Yes, Peacock has occasionally seen ghosts in shapes of Old West cowboys over the years, with the most recent just a few days earlier. Investigating means breaking into Reed’s father’s lab, which has been sealed since he left. Sue turns part of the high-tech door invisible, and Johnny precision-burns through it in just the right spots to open it. Inside, they find a time machine almost identical to Dr. Doom’s time machine (the one we’ve seen on and off since issue #5). Reed theorizes that his father somehow invented time travel before Doom did, and that this explains Peacock’s “ghosts.” Reed further theorizes that his father intended to travel into the future, but instead traveled sideways, landing in an alternate Earth. Reed then announces he’s going to find this other world and bring his father home.
To be continued!
Unstable molecule: For the first time, we learn about Reed’s parents and his upbringing, not to mention a long-winded description of his family’s finances. The rocket that sent the FF on their fateful first flight cost $2 billion. Additionally, there are forty candles on Reed’s birthday cake, but the Marvel Wiki insists that Reed’s age is “a matter of interpretation.”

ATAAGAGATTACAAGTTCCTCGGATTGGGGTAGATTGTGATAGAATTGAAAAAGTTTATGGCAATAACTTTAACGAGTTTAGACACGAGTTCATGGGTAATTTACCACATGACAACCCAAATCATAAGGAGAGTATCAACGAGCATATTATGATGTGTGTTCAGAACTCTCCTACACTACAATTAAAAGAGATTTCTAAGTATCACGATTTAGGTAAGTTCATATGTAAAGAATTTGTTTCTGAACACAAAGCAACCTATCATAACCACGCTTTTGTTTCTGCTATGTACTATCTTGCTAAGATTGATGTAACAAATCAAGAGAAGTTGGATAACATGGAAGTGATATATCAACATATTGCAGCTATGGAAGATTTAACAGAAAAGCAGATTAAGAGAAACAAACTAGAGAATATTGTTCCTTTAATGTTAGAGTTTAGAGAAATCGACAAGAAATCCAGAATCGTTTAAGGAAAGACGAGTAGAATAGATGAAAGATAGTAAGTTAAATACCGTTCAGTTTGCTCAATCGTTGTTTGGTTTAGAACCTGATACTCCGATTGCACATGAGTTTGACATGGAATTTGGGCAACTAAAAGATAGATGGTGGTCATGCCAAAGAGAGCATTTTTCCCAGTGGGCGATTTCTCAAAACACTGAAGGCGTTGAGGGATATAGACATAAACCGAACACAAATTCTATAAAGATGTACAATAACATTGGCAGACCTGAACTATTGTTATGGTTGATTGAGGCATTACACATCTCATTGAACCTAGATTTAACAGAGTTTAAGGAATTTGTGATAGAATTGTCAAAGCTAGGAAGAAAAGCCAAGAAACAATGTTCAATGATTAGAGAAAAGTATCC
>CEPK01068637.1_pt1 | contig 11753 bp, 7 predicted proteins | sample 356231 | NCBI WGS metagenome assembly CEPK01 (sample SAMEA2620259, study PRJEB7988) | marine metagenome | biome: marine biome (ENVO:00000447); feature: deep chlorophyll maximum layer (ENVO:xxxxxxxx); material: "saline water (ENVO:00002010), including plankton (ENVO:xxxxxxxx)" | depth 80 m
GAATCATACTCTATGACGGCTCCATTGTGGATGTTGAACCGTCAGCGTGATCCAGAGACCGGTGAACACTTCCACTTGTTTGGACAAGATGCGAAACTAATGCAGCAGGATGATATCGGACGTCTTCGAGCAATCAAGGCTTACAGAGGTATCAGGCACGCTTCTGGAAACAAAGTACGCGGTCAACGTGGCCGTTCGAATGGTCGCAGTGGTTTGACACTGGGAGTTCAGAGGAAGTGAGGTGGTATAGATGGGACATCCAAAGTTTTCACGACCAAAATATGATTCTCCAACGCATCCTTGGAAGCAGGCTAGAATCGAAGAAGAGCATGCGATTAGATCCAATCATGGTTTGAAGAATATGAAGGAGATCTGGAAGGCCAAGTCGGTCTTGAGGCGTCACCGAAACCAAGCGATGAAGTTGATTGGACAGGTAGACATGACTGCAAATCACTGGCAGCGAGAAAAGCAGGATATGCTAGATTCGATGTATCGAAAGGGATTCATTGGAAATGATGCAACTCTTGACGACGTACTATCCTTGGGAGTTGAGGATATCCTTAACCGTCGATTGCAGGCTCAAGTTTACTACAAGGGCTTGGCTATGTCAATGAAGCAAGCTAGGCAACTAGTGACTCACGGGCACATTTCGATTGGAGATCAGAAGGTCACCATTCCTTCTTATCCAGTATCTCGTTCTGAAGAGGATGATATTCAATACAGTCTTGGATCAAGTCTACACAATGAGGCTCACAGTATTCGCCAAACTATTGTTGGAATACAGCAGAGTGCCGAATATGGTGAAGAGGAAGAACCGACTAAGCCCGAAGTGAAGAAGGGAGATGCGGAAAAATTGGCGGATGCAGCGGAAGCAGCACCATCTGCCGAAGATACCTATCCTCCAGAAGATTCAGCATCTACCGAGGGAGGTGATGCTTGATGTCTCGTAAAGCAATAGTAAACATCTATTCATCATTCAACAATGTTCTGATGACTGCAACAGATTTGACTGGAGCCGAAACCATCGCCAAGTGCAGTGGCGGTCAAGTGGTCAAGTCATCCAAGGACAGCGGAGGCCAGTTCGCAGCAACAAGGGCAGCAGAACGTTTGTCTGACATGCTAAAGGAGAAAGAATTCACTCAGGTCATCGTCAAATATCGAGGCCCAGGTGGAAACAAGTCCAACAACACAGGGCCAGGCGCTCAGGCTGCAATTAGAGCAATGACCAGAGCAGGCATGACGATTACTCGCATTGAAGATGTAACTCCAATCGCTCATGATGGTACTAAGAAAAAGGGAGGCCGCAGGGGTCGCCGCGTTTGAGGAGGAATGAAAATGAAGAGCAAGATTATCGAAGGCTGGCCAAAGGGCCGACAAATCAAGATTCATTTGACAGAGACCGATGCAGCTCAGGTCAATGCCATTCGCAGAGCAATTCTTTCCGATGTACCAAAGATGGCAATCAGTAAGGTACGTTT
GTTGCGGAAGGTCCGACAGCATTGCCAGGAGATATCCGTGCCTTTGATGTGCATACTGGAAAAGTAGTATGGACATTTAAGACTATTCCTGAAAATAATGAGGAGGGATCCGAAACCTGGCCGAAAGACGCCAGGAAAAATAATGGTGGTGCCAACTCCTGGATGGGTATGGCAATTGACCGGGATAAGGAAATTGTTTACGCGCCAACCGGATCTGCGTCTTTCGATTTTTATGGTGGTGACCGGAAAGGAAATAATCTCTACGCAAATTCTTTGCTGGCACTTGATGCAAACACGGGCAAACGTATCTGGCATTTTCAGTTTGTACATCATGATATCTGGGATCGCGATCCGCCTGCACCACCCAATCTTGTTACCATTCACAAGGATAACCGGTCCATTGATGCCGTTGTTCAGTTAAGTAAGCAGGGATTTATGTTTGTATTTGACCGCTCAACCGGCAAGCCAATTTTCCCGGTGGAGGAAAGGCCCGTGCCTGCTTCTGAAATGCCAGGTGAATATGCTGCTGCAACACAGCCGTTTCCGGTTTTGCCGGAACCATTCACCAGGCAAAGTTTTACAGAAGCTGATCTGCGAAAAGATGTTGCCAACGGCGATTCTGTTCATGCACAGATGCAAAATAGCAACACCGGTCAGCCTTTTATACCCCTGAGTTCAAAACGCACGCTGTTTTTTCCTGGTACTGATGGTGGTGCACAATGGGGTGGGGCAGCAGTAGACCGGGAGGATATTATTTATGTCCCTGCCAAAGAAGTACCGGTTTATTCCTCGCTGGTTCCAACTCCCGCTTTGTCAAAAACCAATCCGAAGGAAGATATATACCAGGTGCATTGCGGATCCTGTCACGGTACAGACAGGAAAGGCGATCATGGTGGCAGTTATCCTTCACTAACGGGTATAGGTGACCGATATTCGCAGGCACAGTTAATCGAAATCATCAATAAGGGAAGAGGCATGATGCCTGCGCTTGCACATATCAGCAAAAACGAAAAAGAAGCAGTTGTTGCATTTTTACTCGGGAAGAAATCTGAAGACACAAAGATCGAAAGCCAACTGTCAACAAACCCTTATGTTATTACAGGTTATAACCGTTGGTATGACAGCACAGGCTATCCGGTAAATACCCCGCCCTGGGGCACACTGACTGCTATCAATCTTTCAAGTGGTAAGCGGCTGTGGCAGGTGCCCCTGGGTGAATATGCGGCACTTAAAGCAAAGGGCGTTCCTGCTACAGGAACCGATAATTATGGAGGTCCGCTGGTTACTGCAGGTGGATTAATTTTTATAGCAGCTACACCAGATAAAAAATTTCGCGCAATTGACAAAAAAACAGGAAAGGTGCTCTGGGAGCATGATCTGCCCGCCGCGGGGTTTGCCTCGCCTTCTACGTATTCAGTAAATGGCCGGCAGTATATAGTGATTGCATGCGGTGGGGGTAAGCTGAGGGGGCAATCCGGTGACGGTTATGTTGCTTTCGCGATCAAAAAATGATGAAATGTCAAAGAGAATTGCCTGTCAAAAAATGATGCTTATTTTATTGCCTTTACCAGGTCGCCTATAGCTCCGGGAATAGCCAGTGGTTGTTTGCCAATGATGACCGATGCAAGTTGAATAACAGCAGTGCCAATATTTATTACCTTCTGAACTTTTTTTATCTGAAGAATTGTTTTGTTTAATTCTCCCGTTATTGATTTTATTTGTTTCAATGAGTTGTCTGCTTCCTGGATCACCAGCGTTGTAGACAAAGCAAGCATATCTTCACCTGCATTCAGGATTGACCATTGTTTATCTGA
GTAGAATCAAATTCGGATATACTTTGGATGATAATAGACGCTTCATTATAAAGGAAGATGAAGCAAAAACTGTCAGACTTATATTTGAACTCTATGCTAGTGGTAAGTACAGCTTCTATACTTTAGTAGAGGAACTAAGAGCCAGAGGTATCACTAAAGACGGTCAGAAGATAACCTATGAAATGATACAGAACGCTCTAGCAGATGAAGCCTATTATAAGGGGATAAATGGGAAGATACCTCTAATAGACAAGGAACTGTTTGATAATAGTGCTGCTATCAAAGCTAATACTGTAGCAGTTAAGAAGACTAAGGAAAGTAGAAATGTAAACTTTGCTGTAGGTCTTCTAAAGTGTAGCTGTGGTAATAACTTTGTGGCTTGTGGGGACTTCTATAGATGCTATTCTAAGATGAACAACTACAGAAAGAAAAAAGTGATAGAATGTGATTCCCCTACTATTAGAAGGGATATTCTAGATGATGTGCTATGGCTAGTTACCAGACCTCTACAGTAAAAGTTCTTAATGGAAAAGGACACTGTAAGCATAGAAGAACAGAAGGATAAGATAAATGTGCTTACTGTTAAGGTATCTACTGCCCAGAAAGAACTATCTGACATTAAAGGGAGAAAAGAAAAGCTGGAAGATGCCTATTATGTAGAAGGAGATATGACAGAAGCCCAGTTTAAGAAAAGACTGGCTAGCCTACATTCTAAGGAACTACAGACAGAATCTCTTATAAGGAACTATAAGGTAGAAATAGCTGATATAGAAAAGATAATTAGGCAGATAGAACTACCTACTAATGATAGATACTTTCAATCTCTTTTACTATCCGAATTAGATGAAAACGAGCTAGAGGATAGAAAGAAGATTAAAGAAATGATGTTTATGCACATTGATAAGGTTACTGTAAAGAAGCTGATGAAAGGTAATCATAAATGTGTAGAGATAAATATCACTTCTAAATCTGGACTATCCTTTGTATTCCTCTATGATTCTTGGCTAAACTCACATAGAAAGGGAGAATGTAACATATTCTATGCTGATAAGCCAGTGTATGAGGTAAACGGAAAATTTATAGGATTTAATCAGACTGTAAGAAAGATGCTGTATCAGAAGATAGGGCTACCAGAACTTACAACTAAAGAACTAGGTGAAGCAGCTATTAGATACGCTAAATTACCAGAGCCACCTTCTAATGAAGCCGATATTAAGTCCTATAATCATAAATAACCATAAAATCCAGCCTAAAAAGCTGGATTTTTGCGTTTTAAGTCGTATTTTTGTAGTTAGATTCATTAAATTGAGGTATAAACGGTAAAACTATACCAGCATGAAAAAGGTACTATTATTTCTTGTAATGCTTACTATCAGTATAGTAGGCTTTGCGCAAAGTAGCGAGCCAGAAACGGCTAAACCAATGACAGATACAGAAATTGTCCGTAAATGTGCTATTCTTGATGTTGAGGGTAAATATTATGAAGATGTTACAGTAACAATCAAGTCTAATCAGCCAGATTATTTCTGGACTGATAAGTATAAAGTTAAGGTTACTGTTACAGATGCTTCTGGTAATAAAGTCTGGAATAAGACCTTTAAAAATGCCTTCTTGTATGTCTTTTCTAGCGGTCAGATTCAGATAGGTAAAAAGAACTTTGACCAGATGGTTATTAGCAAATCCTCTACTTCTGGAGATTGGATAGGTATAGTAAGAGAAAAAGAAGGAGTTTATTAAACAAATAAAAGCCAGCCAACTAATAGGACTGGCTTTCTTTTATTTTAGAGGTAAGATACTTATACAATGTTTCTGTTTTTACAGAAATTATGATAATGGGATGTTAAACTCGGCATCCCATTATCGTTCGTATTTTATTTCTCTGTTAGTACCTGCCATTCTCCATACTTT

Fade out: Sue debuts her new, shorter hairstyle in this issue. Allegedly, the comics reader who won “Sue’s Coiffure Contest” never left a name, so Marvel couldn’t contact him or her. It’s the great mystery of our time.
Clobberin’ time: In the flashback, Reed punches Ben in the face during their fight. They make up later on when Reed asks Ben to pilot the rocket.
Flame on: Johnny bemoans how the surgeon-like precision burning is “absolutely no fun” and that he was tempted to hit the beach instead.